When the puppeteer notices his strings
After the success of The Table, which was all about the puppet, Blind Summitt have turned their attention to the puppeteer Luke who, like artistic director and performer Mark Down, is reflecting on how his process reflects his life experience. Luke is battling with the aftermath of the death of his absent father and an ongoing conflict with his partner about having children - something that undermined previous relationships - and the puppet Henry, accompanied by bin-bags representing sadness and misery, emerges to hover over the artist, begging for release.
The format - a pretend masterclass - allows Down to enjoy the caricature of the aging director: full of professional arrogance and personal weaknesses, he admits to using the workshop to discover what his next production might be and his assistants, clad in Bunraku black, are the victims of his irritation and collaborators in his self-investigation. Luke is not quite the artist he imagines himself to be: many of his ideas are second-hand (the use of Philip Glass for emotional moments, the familiar props from Shakespeare that he turns into objects for manipulation) and his dramaturgy becomes a word-salad of vague concepts that only come to life through the hard work of the assistants.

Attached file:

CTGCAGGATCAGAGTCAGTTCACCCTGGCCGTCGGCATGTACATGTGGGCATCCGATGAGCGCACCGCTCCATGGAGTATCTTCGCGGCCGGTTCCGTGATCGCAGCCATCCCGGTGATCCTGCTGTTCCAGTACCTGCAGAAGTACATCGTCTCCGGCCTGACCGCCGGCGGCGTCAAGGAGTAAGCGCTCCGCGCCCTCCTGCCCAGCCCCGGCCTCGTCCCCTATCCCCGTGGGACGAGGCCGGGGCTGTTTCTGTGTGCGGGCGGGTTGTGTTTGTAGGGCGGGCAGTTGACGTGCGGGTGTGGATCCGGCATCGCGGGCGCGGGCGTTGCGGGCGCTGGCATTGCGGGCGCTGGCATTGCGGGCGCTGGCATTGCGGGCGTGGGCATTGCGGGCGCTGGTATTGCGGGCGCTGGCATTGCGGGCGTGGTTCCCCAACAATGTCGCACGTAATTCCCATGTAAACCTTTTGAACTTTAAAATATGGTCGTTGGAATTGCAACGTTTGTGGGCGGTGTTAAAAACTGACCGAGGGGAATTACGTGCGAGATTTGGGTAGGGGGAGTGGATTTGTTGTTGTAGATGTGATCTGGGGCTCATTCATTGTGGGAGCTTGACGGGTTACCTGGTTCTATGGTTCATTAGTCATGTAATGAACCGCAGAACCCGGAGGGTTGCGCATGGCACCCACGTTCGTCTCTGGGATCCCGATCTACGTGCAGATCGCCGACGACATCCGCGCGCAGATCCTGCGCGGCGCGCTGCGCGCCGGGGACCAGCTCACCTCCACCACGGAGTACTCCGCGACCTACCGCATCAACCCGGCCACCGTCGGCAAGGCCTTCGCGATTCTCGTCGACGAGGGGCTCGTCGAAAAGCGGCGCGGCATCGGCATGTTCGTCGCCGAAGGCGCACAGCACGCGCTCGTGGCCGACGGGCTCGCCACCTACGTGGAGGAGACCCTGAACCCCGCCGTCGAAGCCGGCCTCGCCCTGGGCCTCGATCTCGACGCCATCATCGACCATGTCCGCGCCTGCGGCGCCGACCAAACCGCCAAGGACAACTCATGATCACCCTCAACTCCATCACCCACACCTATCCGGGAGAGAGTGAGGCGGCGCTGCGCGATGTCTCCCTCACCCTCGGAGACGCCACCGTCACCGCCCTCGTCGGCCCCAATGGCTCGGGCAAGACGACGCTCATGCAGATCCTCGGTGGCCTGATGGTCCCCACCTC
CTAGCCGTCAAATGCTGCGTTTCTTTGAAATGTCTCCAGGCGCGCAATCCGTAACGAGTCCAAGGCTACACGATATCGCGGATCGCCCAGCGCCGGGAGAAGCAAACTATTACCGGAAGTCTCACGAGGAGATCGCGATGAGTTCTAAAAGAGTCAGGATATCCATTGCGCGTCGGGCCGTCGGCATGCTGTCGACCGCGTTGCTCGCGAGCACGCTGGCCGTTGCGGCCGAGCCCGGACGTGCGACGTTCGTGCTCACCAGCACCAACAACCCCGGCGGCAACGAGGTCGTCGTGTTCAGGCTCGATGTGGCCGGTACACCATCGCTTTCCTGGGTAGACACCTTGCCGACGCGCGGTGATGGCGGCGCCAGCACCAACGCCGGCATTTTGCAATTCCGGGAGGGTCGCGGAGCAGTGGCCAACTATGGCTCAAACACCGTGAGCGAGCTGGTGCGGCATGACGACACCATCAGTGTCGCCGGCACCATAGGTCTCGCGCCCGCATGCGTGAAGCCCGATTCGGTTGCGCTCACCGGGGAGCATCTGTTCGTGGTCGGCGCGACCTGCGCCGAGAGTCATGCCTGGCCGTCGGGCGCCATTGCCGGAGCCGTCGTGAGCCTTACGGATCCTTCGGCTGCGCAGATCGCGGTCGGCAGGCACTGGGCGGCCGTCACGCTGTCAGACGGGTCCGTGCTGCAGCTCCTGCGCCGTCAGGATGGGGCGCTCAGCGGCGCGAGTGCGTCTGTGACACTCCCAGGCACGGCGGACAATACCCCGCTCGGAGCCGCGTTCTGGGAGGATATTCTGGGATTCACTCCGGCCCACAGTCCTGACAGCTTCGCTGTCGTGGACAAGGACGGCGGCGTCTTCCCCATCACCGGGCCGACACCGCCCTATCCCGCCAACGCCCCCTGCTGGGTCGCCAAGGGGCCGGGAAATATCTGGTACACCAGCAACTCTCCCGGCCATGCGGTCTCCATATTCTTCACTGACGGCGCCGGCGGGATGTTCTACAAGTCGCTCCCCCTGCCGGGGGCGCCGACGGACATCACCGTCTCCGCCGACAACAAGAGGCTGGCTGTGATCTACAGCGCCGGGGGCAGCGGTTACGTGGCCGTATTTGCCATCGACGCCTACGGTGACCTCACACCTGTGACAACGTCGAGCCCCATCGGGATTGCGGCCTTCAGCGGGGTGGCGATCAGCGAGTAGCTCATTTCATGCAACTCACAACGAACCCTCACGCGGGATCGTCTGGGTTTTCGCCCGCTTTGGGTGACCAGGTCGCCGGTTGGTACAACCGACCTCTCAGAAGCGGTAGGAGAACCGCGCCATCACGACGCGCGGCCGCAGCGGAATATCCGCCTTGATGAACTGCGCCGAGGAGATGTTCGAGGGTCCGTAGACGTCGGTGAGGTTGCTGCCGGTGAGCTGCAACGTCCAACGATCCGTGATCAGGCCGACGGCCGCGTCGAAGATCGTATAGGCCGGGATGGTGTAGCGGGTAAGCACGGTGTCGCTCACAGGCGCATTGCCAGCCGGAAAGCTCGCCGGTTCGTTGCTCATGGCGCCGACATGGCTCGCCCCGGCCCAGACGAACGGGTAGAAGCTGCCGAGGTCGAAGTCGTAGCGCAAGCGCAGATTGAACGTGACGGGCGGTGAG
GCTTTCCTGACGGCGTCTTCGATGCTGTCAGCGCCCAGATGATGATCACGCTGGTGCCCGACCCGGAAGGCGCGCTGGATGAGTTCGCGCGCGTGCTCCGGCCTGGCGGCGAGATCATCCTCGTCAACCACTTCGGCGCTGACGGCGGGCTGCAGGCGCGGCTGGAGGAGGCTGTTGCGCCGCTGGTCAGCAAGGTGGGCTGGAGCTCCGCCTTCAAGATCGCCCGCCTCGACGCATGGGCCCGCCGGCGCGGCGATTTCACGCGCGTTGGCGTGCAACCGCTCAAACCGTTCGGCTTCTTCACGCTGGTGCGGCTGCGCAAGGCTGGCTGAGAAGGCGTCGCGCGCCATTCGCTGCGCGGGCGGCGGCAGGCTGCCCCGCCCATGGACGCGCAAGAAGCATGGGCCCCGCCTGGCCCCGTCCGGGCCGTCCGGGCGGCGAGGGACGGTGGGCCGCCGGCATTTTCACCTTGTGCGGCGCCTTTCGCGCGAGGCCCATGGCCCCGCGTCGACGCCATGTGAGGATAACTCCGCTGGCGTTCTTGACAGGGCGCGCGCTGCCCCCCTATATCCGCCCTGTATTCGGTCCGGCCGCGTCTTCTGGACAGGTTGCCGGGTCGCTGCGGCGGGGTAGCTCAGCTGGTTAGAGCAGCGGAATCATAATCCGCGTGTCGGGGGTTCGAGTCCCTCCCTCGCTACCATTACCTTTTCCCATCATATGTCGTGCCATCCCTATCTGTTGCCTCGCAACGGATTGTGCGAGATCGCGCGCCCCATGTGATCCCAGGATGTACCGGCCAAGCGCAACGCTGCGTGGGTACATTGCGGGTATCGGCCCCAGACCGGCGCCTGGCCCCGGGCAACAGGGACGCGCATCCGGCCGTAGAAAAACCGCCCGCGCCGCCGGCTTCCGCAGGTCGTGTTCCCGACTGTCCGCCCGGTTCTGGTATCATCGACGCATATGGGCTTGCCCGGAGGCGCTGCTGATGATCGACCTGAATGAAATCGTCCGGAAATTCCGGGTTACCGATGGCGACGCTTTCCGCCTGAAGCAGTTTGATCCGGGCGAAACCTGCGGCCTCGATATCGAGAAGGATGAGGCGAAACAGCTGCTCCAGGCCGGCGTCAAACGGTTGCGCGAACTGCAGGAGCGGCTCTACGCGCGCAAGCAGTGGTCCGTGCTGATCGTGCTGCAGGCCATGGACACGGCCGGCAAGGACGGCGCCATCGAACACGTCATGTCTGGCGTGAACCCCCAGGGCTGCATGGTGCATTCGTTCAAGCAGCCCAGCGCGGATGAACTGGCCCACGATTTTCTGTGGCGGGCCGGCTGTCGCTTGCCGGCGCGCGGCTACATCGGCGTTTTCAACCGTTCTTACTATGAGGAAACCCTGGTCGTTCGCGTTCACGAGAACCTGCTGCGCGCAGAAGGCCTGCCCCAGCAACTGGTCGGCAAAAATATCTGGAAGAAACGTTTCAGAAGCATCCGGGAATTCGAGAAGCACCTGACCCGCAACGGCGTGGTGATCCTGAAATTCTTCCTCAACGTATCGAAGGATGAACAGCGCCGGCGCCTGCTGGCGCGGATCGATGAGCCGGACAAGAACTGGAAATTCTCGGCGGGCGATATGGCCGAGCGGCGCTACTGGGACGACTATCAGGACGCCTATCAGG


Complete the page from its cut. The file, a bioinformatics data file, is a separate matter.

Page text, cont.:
Down, however, sends up the stereotype gleefully, even lending Luke a vulnerability and charm and the brief moments of Henry's appearance speak of the company's familiar sensitivity for powerful visual theatre. Performed alongside The Table, Henry covers the aesthetics and potential of Blind Summitt's commitment to 'extreme puppetry' in a witty, if cerebral, meta-theatricality that entertains while it educates.